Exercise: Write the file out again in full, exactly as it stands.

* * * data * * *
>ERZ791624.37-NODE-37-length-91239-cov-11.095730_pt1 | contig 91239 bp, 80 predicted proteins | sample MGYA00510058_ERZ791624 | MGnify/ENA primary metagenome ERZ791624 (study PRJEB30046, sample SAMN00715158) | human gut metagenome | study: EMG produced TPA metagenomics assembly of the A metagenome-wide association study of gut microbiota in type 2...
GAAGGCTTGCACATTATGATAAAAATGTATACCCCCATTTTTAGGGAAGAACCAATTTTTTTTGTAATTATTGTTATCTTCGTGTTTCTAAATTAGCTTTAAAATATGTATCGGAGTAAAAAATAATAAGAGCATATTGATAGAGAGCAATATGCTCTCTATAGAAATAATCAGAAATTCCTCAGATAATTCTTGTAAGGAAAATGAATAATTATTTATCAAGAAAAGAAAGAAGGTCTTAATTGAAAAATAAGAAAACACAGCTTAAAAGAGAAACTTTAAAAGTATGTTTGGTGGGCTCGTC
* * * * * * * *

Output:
>ERZ791624.37-NODE-37-length-91239-cov-11.095730_pt1 | contig 91239 bp, 80 predicted proteins | sample MGYA00510058_ERZ791624 | MGnify/ENA primary metagenome ERZ791624 (study PRJEB30046, sample SAMN00715158) | human gut metagenome | study: EMG produced TPA metagenomics assembly of the A metagenome-wide association study of gut microbiota in type 2...
GAAGGCTTGCACATTATGATAAAAATGTATACCCCCATTTTTAGGGAAGAACCAATTTTTTTTGTAATTATTGTTATCTTCGTGTTTCTAAATTAGCTTTAAAATATGTATCGGAGTAAAAAATAATAAGAGCATATTGATAGAGAGCAATATGCTCTCTATAGAAATAATCAGAAATTCCTCAGATAATTCTTGTAAGGAAAATGAATAATTATTTATCAAGAAAAGAAAGAAGGTCTTAATTGAAAAATAAGAAAACACAGCTTAAAAGAGAAACTTTAAAAGTATGTTTGGTGGGCTCGTC